Business owners who hope to bring dispensaries to Oklahoma, including Brooklyn Green Clopton, told News 4 they now find themselves in limbo. Green Clopton said potential investors need to be protected.

"We believe it’s risky for people to get involved if this system isn’t properly regulated, because the businesses could under and we don’t want people losing money," she said. "I’d like to know how many dispensaries do we anticipate being available in each city? The cities may set up regulations later. I’d like us all to communicate about that now."

Scott claims the move to not call a special session is all politics.

"This is a statutory state question. It can come back and be completely throttled in 2019 legislative session and I would say that’s actually the intention of quite a few people – to push this off until that point and what happens in 2019? This is post-election. Nobody has their feet to the fire and there’s no repercussions for two years," he said. "This thing will be delayed as long as possible. All we have to do is look at Maine, Massachusetts, Louisiana, Alaska…let’s look at any of the other states. The years after their citizens approved this – have not been able to implement their programs."

News 4 reached out to Governor Fallin's office Thursday for comment.

Communications Director Michael McNutt with Fallin's office sent News 4 this statement Thursday evening:

"Nothing has changed. The governor’s office believes that asking the Legislature to pass comprehensive legislation in a special session is not realistic. The state question placed an accelerated implementation period upon the Oklahoma State Department of Health, which requires it to start the application process by July 26 and a legal framework for its decision-making by July 26 – just three weeks away. Emergency rules are the most promising path to success at this time. The Health Department has been working with 17 other agencies the past three months on emergency rules to develop a medical and proper regulatory framework for implementing State Question 788. This is much quicker and more cost-efficient than attempting to go through a special legislative session during an election cycle, and it is more likely to be successful in putting a framework in place in this very short time period and to get the process actually started as required by the law passed by the people.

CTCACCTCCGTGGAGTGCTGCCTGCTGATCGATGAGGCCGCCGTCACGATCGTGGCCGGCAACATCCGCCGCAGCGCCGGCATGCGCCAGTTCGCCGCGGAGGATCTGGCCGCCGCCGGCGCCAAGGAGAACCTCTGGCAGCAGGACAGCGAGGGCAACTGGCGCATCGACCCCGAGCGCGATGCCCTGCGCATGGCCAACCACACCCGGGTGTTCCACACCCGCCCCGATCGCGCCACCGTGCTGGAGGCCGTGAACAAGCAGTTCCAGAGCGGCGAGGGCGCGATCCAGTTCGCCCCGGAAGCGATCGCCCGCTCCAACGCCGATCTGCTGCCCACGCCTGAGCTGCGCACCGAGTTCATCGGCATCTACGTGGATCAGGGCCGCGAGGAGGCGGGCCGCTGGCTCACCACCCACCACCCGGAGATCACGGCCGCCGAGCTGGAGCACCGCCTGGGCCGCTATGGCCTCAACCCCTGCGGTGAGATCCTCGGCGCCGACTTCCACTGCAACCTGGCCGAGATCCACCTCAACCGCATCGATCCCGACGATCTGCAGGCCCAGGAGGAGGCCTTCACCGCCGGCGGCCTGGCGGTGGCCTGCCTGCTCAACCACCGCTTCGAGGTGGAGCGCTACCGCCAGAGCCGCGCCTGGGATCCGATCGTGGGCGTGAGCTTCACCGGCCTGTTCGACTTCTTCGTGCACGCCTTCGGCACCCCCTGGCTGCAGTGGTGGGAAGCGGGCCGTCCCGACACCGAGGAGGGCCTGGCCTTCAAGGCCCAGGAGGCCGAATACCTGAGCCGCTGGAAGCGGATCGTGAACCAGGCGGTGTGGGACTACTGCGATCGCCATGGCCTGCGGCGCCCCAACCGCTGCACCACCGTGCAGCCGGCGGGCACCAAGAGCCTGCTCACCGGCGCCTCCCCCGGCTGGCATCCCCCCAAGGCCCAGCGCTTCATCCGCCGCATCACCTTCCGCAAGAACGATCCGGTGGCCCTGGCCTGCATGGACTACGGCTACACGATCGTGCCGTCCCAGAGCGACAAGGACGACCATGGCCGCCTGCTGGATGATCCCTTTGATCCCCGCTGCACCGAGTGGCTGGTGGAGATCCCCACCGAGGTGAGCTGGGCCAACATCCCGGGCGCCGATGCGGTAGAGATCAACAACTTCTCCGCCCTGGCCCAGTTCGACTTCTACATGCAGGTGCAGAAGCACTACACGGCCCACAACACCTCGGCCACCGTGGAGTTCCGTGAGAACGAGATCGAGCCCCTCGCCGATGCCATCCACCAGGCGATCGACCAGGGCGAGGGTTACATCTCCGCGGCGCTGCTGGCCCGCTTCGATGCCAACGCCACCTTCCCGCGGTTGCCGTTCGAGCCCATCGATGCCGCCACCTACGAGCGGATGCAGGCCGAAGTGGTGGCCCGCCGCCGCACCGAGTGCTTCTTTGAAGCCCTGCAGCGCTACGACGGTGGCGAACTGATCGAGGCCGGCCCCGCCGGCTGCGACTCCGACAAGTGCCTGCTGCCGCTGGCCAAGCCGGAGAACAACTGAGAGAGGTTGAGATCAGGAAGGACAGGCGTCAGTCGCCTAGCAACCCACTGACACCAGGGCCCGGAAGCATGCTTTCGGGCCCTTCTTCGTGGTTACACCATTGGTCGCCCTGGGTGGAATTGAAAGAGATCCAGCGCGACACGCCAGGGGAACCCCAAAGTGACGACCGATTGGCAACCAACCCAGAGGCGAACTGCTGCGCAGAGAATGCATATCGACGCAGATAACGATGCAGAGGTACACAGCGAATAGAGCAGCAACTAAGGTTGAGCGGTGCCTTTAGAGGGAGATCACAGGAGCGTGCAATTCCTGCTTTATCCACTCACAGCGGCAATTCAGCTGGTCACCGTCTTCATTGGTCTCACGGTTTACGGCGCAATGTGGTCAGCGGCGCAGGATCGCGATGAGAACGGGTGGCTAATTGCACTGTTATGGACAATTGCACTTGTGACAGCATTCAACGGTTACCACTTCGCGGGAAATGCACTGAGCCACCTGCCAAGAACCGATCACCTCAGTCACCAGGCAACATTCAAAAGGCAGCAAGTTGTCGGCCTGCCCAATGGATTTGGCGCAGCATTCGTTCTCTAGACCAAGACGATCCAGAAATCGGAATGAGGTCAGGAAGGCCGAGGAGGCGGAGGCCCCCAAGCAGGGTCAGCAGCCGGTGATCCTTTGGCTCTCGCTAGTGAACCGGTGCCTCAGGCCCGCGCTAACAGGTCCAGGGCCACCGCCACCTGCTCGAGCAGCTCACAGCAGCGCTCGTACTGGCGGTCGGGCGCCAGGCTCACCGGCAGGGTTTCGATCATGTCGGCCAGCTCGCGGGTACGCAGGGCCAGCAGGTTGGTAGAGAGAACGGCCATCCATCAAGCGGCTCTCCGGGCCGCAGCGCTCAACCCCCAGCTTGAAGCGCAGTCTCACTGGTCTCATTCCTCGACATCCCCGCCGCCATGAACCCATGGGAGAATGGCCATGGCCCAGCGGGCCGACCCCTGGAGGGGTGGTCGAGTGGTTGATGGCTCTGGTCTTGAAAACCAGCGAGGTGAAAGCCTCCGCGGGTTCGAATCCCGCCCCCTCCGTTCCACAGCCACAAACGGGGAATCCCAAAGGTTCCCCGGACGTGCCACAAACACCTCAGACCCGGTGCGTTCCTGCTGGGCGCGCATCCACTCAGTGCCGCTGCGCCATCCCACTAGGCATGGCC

In any event, the repeated calls for a difficult and costly special session are premature. The four pages of issues that the group lists today reflect a complicated and comprehensive approach. These issues have also been identified by these agencies, the governor, legislative leaders and other interested groups. Successfully dealing with them in an orderly fashion will take reasonable time and open debate. With all of the competing medical marijuana groups, it is highly unlikely that this group’s proposal will be rubber-stamped by the Legislature."